Lacrimosa on a Summer Evening

     I've taken to this new ritual, that I'm hoping will see some healthy mental health results. (oh, by the way, I'm not at OTIS anymore.)     Every time the sun is setting, and the sky is dipping into blackness, I like to be out and about, taking a stroll with the sunset. I've always felt as though it punctuates the day nicely, after the work is done and the mental focus is spent, it's like you are giving a little bit of thanks to the day for being what it was, and granting you the opportunities that it did. By going for a walk in that last 45 minutes when the sky dips from dark blue to black, you are watching the day go to sleep, showing that you don't take it for granted, and can feel a bit more in sync with the universe. At least, that's the way I feel about it.     And as I was walking, I was listening to a few selections from Mozart's piece, "Requiem" entitled "Confutatis Maledictus" and the following "Lacrimosa." T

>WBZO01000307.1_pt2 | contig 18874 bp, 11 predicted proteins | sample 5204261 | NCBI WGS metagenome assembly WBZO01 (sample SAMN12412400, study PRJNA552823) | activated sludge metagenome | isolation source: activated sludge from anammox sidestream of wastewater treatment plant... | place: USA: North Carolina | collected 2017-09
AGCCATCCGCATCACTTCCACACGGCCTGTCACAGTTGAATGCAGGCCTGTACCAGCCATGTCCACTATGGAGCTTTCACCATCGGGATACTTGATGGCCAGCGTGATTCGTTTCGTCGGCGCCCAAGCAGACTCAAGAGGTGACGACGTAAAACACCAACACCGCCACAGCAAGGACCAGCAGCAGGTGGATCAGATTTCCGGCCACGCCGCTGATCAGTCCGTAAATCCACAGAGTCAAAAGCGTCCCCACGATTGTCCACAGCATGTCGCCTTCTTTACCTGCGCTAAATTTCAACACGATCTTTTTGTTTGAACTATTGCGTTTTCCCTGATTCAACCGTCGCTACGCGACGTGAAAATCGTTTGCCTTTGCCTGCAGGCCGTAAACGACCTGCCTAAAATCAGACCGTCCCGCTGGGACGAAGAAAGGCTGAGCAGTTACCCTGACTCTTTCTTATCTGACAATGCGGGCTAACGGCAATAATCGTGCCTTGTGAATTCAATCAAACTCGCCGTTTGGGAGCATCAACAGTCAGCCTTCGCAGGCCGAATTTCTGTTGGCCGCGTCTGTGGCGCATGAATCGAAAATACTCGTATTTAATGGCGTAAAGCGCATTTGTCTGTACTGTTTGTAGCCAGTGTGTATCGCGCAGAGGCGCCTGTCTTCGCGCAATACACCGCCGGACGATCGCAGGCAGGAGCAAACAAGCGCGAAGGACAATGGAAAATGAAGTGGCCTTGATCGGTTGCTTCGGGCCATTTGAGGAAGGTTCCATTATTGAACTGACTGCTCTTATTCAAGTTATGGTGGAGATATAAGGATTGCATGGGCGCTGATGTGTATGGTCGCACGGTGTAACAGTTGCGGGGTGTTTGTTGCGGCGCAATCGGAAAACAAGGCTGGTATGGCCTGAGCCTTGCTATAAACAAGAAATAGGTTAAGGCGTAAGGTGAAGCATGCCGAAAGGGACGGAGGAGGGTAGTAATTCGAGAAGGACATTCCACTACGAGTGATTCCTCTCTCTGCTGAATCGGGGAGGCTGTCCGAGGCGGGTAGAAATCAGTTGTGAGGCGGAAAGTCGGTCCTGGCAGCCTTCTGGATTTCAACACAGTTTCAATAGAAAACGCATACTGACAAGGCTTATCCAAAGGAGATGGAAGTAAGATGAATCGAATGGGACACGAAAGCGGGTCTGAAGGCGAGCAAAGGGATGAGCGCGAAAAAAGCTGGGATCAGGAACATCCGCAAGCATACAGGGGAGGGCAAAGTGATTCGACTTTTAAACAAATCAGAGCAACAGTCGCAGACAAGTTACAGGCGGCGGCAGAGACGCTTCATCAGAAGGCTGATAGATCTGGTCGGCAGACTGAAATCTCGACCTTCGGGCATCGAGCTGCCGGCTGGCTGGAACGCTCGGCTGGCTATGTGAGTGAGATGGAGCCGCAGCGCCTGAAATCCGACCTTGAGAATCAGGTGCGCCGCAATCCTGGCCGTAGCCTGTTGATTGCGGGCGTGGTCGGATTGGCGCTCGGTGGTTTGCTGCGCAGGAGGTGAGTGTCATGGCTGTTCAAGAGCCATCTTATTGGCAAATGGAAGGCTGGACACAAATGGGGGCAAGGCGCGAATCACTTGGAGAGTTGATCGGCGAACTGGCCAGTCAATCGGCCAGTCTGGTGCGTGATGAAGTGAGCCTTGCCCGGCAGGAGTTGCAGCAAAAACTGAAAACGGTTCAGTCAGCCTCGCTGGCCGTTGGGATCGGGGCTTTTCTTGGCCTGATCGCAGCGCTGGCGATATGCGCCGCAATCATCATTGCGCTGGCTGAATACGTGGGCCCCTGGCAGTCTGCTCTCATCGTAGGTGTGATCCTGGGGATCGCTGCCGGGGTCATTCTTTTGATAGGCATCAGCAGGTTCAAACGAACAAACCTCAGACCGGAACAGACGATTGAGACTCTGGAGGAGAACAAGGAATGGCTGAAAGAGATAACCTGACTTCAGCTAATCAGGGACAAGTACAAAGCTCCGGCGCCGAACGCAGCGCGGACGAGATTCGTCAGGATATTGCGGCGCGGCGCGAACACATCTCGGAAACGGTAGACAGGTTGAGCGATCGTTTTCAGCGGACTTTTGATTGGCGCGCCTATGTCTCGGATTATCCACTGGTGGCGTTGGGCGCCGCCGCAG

Chekhov 1889-1891

    Somehow, some way, I've been able to keep this guy in the rotation of readings, along with the OTIS creative writing MFA assignments. Keeping something close by that you trust, when facing the demons and mind games of everyday life, that is what keeps you from losing yourself out there. This guy helps me remember who I am.     By the way, I won't be writing any more reviews on the books they assign at OTIS. They started to get way too depressing, all about bigotry, racism, social injustice, and all the intolerant jerks of society, blech... Kind of started bringing me down. Plus, all the writing started to sound the same. Not a whole lot of variety of voices or execution with these things. But Chekhov keeps me grounded.     There's something about art making that I think we all overlook, and that's how when you're looking at a creation by someone else, you are getting a lesson in how they, as an individual, experience this medium when they are engaging with it